Christian Theological Seminary
Nov. 11 and Nov. 13 Assenting Angels marks an exhilarating collaboration between artists across the arts at Butler University. This bold new work enfolded Shelton Auditorium at Christian Theological Seminary, bringing actors out of all parts of the space to frame dancers around, and on, the thrust stage.
Ascent and descent in movement, sound and design surrounded the work's dualities of grief and glory, conflict and unity. The space, with its twinned cathedral-like/Greek amphitheater architecture, and the date of its premiere - Nov. 11, 2004 - opened parallels with wars and deaths of those "carried off early." Termed by its originators, Cynthia Pratt and Diane Timmerman, as "a contemporary dance theater production," the work is based on Rainer Maria Rilke's The Duino Elegies.
Unmitigated grief erupts in the stark enunciation of Ulf Goebel's recitation, in German, "Who, if I cried out, would hear me among the angels' hierarchies?" In contrasting silence, two figures move about the stage, one leading, the other shadowing, until the one in front turns back, and is struck down.
This new work, dense with inferences, is equally overlaid with imagery. In shape and drama it triggered memories of Delacroix's painting "The Death of Sardanapalus," which was influenced by Byron's play, and which reverberates with many meanings concerning the question of death and those who are left to live on. The painting can best be described as a fugue of curves, and that is the essence of the pictures presented by the dancers and the soundscape emanating from the throats and mouths of the actors.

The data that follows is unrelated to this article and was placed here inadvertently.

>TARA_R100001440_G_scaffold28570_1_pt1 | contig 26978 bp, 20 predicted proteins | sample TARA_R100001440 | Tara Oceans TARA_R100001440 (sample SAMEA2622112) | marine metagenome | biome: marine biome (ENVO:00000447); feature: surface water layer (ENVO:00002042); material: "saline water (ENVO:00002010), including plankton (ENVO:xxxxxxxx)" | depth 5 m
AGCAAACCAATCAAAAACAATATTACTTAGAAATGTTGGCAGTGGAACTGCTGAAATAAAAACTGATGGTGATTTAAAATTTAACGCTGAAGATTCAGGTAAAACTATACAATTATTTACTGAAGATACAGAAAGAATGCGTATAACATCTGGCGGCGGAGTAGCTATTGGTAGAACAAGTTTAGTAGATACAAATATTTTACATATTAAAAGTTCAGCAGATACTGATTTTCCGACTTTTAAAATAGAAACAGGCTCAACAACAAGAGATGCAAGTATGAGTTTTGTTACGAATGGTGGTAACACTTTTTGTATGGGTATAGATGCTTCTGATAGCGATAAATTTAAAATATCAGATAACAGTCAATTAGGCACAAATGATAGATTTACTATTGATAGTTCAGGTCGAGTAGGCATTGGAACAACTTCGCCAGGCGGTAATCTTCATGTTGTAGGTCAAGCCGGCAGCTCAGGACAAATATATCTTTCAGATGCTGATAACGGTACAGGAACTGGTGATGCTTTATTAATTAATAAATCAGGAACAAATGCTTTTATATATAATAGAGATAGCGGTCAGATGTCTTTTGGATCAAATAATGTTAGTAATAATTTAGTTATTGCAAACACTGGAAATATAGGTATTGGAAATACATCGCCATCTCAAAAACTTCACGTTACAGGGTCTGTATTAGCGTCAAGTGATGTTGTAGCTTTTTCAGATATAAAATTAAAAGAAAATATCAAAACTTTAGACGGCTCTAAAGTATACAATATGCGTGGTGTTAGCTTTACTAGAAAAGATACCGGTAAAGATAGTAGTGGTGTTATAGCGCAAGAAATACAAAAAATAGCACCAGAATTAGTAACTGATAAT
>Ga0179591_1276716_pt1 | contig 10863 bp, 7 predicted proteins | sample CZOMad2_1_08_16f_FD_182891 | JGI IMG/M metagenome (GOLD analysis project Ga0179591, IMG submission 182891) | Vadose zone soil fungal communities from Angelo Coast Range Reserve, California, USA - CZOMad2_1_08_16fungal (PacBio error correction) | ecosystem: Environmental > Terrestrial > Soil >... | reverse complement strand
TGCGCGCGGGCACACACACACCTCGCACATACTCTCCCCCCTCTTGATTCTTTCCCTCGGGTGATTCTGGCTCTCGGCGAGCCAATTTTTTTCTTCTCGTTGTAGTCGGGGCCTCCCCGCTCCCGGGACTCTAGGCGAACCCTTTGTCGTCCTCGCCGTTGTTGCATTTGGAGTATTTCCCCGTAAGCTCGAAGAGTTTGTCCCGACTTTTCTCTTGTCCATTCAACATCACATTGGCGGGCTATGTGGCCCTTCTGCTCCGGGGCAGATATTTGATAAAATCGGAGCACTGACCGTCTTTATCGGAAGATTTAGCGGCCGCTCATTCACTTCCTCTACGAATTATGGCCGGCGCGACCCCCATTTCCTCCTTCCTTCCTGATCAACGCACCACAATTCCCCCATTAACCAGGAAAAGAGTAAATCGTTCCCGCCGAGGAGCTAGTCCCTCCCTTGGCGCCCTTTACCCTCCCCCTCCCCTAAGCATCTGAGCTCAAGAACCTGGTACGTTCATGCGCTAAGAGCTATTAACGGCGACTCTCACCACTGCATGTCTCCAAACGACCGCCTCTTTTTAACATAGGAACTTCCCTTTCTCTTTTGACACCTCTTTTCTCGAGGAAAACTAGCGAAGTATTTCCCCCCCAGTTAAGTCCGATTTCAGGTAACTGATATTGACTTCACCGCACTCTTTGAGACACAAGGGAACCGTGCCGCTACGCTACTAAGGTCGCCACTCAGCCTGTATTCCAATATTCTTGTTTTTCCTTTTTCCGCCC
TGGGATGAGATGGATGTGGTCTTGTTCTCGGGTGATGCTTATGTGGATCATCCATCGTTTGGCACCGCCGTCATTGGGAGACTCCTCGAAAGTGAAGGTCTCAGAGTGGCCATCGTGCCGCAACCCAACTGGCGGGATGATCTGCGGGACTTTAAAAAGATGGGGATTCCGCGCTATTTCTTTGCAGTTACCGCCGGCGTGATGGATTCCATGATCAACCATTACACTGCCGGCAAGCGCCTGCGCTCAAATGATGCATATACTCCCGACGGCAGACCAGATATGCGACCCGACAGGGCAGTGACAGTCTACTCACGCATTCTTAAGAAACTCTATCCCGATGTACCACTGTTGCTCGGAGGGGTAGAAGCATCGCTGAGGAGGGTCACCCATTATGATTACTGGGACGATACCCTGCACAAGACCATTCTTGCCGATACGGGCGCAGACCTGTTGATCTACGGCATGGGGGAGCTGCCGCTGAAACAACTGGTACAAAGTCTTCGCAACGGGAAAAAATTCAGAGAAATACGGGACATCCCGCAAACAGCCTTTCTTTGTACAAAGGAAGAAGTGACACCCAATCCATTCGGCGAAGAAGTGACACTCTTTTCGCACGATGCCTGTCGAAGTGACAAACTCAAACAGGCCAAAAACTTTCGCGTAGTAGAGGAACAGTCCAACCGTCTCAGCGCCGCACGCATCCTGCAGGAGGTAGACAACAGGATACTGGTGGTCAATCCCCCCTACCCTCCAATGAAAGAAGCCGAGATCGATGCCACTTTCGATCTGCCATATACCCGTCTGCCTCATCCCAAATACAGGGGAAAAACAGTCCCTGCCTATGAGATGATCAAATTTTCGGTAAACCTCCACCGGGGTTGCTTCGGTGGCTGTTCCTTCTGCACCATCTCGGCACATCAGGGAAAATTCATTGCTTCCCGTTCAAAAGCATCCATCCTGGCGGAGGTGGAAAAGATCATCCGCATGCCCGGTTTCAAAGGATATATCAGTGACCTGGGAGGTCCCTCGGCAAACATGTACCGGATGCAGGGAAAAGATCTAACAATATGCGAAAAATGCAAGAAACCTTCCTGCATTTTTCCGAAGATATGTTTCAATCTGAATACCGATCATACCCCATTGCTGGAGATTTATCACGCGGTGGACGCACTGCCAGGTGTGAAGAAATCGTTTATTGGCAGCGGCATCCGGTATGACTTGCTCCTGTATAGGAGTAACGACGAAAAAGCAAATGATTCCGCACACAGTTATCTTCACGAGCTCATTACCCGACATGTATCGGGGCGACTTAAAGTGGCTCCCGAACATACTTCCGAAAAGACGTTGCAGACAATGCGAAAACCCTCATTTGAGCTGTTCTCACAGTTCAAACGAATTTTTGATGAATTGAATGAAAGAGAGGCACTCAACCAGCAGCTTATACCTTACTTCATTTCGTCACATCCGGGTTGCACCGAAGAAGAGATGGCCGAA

Playing light against shadow, doom is heightened, drama is tightened. Knowing also that Rilke had served as secretary to the sculptor Rodin, it follows that his poems should lead the makers of Assenting Angels to dimensionalize written words.
Assenting Angels rises and falls in intimate partnering of movement and sound, lighting and costuming. Vitality and rhythmic balance drive the agony of loss. With a company of 15 dancers and eight actors, this is an ensemble work of finely crafted flowing precision.
In one of those unfathomable coincidences, earlier on Nov. 11, Indianapolis Symphony Orchestra presented blue cathedral, contemporary composer Jennifer Higdon's elegy to her younger brother. She wrote in her notes: "I found myself pondering the question of what makes a life ... this piece represents the expression of the individual and the whole group - our places [where] our souls carry us."